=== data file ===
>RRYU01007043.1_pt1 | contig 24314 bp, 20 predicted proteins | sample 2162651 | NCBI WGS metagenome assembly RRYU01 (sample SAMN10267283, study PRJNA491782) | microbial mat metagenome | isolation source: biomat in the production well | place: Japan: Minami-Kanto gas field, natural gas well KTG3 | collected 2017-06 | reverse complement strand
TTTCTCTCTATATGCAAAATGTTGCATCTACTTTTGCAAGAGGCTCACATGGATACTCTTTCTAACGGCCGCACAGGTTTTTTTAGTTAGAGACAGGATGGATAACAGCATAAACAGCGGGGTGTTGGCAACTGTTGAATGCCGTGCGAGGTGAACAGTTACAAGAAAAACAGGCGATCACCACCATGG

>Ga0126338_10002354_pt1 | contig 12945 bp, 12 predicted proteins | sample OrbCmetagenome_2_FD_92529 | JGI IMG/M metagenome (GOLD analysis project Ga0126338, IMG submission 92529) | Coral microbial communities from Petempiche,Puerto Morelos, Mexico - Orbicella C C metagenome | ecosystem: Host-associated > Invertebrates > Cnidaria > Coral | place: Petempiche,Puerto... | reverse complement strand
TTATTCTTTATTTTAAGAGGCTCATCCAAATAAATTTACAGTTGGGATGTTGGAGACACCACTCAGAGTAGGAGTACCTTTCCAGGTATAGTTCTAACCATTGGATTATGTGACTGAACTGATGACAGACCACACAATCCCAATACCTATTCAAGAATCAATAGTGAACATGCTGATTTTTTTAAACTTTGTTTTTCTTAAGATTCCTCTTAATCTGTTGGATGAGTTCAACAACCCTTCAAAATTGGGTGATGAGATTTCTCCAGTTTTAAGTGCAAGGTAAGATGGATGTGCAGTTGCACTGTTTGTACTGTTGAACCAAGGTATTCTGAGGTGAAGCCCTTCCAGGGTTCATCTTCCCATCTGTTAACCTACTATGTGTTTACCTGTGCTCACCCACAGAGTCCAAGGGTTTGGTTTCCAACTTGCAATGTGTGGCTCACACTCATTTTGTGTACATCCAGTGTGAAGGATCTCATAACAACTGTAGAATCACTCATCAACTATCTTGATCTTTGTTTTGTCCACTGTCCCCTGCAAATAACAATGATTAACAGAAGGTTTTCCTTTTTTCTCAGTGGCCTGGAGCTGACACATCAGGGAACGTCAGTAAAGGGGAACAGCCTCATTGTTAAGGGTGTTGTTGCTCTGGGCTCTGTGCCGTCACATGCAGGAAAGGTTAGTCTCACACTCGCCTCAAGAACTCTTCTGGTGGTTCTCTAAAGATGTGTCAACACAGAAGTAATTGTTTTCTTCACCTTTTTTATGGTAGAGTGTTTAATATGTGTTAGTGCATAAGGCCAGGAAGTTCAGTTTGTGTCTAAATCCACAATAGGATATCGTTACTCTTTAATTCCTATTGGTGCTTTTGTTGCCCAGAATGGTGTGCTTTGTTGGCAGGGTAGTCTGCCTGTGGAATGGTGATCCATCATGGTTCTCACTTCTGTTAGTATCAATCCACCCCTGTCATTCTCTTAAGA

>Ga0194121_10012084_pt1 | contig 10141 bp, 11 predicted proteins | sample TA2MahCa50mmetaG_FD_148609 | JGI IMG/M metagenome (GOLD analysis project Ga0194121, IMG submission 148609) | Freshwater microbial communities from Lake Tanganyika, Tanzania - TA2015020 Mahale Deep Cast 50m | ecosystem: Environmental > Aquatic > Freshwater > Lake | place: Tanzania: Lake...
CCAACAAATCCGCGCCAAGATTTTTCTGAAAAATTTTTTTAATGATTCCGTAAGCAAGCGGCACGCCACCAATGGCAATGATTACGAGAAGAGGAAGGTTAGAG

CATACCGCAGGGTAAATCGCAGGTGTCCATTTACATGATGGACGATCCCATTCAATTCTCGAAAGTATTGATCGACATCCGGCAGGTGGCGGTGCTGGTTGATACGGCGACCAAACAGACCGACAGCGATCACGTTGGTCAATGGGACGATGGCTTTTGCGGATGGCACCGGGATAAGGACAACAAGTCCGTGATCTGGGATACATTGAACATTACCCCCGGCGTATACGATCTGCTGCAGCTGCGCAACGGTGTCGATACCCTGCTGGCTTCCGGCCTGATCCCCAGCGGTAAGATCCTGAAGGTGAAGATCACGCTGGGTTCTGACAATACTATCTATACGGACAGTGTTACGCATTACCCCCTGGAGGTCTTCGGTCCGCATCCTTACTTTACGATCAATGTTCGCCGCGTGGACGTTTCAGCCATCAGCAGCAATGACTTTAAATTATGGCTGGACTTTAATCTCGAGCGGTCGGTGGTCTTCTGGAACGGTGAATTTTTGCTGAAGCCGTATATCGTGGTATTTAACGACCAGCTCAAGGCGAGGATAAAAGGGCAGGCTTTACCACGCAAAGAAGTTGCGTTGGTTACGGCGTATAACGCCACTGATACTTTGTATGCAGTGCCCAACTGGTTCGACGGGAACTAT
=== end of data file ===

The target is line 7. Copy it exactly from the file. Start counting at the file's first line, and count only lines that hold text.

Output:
CATACCGCAGGGTAAATCGCAGGTGTCCATTTACATGATGGACGATCCCATTCAATTCTCGAAAGTATTGATCGACATCCGGCAGGTGGCGGTGCTGGTTGATACGGCGACCAAACAGACCGACAGCGATCACGTTGGTCAATGGGACGATGGCTTTTGCGGATGGCACCGGGATAAGGACAACAAGTCCGTGATCTGGGATACATTGAACATTACCCCCGGCGTATACGATCTGCTGCAGCTGCGCAACGGTGTCGATACCCTGCTGGCTTCCGGCCTGATCCCCAGCGGTAAGATCCTGAAGGTGAAGATCACGCTGGGTTCTGACAATACTATCTATACGGACAGTGTTACGCATTACCCCCTGGAGGTCTTCGGTCCGCATCCTTACTTTACGATCAATGTTCGCCGCGTGGACGTTTCAGCCATCAGCAGCAATGACTTTAAATTATGGCTGGACTTTAATCTCGAGCGGTCGGTGGTCTTCTGGAACGGTGAATTTTTGCTGAAGCCGTATATCGTGGTATTTAACGACCAGCTCAAGGCGAGGATAAAAGGGCAGGCTTTACCACGCAAAGAAGTTGCGTTGGTTACGGCGTATAACGCCACTGATACTTTGTATGCAGTGCCCAACTGGTTCGACGGGAACTAT